Fredericton High. After 1970, it was remodelled to house law courts and renamed
the Justice Building. Tours are unavailable.
Building contains three additional points of
Gallery Connexion, a non-profit artist- run
centre showing contemporary and experimental art, may be accessed by entering
the door located off the York St. Car Park. Hours are Tues-Fri 12-4pm; Sun
2-4pm Tel: 506 454-1433.
Enter the east annex door (next
to the Craft College) to visit the School Days Museum. The museum contains an
eclectic collection of artifacts, archival material, books and furniture used
in the public schools, teacher training, and Department of Education in New
Brunswick, dating as far back as the early 19th century.
Hours: June 1 to
August 31 - Monday to Friday l0am to 4pm, Saturday and Sunday 1pm to 4pm.
September 1 to 30 - Monday to Friday 1pm to 4pm. October 1 to May 31, by
appointment only. Tel: 506 459-3738.
The studios of Dance
Fredericton are also located within the building and visitors are welcome to
observe any of the daily scheduled dance classes. Programs include classical
ballet, modem dance, jazz and creative movement. Tel: 506 457-2538.
Next to the Justice Building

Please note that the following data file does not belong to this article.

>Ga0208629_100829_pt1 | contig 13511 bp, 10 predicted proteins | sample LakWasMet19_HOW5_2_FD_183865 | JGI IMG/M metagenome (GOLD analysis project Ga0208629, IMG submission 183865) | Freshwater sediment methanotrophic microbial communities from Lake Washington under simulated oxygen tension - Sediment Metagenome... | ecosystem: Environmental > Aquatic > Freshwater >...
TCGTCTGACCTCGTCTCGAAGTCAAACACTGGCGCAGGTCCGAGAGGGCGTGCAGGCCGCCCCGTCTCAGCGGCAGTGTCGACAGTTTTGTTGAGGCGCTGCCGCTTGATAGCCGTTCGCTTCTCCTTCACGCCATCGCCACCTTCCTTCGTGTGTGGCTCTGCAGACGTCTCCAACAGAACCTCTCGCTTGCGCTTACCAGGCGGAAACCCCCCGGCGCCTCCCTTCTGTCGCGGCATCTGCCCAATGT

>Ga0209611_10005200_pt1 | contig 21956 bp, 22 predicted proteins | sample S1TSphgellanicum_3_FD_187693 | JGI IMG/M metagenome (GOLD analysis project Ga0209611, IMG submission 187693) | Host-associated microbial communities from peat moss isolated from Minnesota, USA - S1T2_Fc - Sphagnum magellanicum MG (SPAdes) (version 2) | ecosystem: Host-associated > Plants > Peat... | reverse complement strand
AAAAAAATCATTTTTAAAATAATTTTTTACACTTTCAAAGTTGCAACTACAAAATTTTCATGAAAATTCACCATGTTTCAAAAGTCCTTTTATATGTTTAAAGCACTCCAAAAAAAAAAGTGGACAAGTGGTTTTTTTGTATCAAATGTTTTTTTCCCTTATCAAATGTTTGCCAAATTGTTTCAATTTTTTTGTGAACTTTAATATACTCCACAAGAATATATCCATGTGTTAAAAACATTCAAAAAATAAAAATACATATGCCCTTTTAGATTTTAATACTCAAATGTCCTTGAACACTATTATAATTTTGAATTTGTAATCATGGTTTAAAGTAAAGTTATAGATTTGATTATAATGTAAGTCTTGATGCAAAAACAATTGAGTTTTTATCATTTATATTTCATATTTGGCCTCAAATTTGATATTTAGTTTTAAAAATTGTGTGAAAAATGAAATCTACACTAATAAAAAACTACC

is the New Brunswick College of Craft and Design. Established in 1938 with
itinerant craft training activities, this institution has formalized into an
internationally recognized post - secondary educational
It is unique in Canada by offering both
Diploma and Certificate programs in the largest variety of training in craft
and design disciplines. Studies may be undertaken in Clay, Metal, Photography,
Fabric Surface Design, Textiles, Fashion, Native Arts, and Creative Graphics,
along with emphasis on drawing, and design. Many artists, crafts people and
College alumnae participate in visiting artist workshops held throughout the
New Brunswick's enviable reputation for
fine crafts is attributed to the presence of the College of Craft and Design,
which encourages imagination and innovation. Fredericton enjoys the highest per
capita number of resident practising crafts people in
From September to June, group tours may be
arranged by calling (506) 453-2305.
A little farther down the
block on Queen, the old Soldiers' Barracks sits almost on the corner of
Carleton, with its back to Queen. A bronze plaque honours the 104th Regiment.
With remarkably few casualties, six of its companies made a 700-mile, 52-day
march to Quebec and Kingston between February and April of
Turn left on Carleton Street and enter the Old
British Military Compound through the iron gate. Fredericton's Military
Compound originally consisted of the two-block area bounded by Queen, King,
Campbell, and Regent Streets. British troops were garrisoned here from 1784
until 1869. The first buildings on this site were replaced by stone
The Soldiers' Barracks is an 1827 three storey
stone structure built by the British Army to accommodate more than 200 British
soldiers. One barrack room has been restored to illustrate the building's
original use. Life was crowded - 19 soldiers to a room - they slept on iron
beds; wooden pegs and shelves held their belongings, a table and wooden benches